BANKTHINK
WHAT BANK CUSTOMERS WANT

Bank P-to-P Payments Should Be a Whole Lot Easier

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Editor's Note: This post is part of an ongoing series in which customers from different demographics describe what they are looking for from the financial firm they do business with.

Having embraced the digital-banking lifestyle, banks haven't received much face-time from me. From credit card bills to the monthly paycheck, most of my money flows in an automated system that requires almost no effort on my part. And, it's been great. The less I have to deal with the physical aspects of banking, the more I've come to appreciate my banks, JPMorgan Chase and Ally Financial.

But, no matter how streamlined my finances are, there is one thing that has proven to be a regular nuisance. It's the need for a no-cost method of sending money to and from family and friends, without the friction that requires recipients to provide hard-to-remember information like account numbers and routing numbers.

In two recent situations, I struggled to come up with ways to make and receive personal payments from family and friends.

First, a friend who uses Citibank opted to just go to the ATM to get cash for me. I knew he could have used Citibank's person-to-person payments feature (through Popmoney), but I didn't want to deal with signing up for a Popmoney account. This is far too common of an occurrence that prevents more use of P-to-P payments.

Second, I wanted to send money to a family member who uses Bank of America. Just like the above example, the relative didn't want to deal with entering hard-to-find information to collect money through Chase QuickPay, which I would have used to make the transfer.

I recalled that Bank of America and Chase are both founding members of clearXchange, a P-to-P payment network that would allow customers of member banks to send money to each other with just an email address or phone number. According to the FAQs, there is no fee to send or receive money, which is all any consumer can ask for.

With Bank of America and Wells Fargo as founding members, clearXchange would allow me to send and receive money easily through Chase. To my dismay, Chase is not yet capable of providing P-to-P payments through the clearXchange network. Considering this network formed two years ago, I'd expect the service to be available already.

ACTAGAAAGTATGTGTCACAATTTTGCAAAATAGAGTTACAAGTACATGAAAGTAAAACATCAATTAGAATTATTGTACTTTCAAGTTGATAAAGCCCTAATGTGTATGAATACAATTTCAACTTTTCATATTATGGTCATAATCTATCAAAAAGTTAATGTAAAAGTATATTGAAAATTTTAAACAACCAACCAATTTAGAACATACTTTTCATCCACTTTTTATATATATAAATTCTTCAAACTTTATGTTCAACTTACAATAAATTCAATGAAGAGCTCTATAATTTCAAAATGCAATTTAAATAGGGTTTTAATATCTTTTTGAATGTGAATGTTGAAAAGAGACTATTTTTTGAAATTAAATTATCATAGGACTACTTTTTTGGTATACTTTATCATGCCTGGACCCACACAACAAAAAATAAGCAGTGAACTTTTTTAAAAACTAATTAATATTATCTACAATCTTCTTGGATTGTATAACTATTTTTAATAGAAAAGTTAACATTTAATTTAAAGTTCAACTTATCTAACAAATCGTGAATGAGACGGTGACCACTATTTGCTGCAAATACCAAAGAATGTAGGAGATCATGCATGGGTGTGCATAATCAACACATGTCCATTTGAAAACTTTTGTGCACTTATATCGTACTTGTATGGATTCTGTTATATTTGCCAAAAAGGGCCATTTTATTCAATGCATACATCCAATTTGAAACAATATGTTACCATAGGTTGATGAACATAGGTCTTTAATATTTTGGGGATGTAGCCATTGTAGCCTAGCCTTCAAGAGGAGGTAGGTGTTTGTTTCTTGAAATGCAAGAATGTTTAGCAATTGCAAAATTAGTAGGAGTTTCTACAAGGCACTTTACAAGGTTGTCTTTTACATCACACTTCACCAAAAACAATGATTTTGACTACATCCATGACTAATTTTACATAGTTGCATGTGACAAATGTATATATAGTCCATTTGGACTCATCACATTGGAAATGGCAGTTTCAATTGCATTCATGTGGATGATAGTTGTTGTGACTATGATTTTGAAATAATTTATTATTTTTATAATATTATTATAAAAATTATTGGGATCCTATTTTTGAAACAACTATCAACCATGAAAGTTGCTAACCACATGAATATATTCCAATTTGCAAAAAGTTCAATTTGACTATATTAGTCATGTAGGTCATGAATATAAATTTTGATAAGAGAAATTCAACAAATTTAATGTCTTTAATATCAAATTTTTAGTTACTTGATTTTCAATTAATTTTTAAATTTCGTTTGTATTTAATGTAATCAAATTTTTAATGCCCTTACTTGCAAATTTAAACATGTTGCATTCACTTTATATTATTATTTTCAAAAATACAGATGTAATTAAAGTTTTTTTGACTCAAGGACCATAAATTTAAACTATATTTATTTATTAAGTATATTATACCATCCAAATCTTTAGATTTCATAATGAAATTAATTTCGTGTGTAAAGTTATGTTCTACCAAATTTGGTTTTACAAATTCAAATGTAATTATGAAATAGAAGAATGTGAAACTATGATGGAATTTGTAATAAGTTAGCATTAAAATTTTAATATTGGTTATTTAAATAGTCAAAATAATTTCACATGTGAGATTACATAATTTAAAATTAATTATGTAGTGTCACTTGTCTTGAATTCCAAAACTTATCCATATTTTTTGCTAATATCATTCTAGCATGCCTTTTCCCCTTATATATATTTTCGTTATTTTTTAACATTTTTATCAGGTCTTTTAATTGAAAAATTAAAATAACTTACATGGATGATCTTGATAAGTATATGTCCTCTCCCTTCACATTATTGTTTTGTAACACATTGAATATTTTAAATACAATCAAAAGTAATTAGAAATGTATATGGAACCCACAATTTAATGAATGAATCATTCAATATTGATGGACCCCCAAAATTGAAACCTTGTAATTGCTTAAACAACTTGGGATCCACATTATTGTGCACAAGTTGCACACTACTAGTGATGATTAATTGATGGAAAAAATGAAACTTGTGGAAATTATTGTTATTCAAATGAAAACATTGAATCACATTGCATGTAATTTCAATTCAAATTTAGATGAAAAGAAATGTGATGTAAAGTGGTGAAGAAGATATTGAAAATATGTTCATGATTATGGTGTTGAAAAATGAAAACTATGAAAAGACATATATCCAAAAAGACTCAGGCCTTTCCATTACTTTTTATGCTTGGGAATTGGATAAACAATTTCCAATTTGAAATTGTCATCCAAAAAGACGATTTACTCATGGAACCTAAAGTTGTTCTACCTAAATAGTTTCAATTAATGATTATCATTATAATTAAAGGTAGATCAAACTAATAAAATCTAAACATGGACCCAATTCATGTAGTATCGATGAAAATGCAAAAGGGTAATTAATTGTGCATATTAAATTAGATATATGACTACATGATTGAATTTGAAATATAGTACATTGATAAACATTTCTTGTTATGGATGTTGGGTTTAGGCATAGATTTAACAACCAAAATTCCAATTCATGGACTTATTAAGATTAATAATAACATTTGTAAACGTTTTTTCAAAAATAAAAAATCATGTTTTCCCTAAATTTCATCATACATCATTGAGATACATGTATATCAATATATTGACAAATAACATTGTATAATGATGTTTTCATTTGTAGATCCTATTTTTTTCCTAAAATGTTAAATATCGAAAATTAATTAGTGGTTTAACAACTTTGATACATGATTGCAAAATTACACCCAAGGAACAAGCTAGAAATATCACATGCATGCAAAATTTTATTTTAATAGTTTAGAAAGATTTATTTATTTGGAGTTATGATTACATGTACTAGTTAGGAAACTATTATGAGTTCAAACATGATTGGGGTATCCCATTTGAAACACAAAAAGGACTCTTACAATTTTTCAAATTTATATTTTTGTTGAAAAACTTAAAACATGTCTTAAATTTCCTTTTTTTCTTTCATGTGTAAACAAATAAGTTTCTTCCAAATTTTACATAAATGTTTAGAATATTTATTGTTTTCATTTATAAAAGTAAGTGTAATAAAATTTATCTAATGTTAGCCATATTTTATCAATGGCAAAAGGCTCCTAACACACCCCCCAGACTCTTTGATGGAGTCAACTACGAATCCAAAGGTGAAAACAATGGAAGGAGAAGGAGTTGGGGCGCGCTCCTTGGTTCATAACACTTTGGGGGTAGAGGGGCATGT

As for the relative's payment, she wrote a check, which I immediately deposited through my smartphone. It's a waste of a check and the process required more effort and resources than an electronic method of sending funds.

The argument for third-party services may be brought into the discussion, but the likes of Google Wallet, Square Cash and PayPal can never earn the amount of consumer trust that exists when someone knows their money is moving between two financial institutions, as opposed to a middleman.

In the next year, I would like to see Chase finally incorporate clearXchange's P-to-P payment services, so that I may continue to bank with more ease. Furthermore, I can see clearXchange's value proposition to become attractive to more banks, especially the nation's largest financial institutions (the network recently added its first nonfounding member bank).

Simon Zhen is a financial writer and research analyst for MyBankTracker.com, a website that features consumer bank reviews, personal finance articles and bank product comparison tables.

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Comments (3)
I really like the financial institution "trust" observation and think its one of the industry's great assets, especially as privacy and accountability concerns grow. Wise bankers will leverage that image while meeting demands for e-payments and other products and services.
Posted by Kristen S | Tuesday, January 14 2014 at 11:41AM ET
I recommend Venmo.
Posted by seth22hoskins | Thursday, January 16 2014 at 2:54PM ET
I think the fact that traditional banks have been unable (in many cases) to solve digital banking challenges like P2P payments is well established. The more interesting point (which Kristin has already commented on) is trust. Trust in banks is really the only explanation for why P2P products from PayPal and Square haven't taken off yet. My question is at what point will consumers' desire for better banking products outweigh their desire to work with traditional banks? There has to be a tipping point and it'll be interesting to see what it is.
Posted by Alex Johnson | Monday, January 20 2014 at 3:59PM ET
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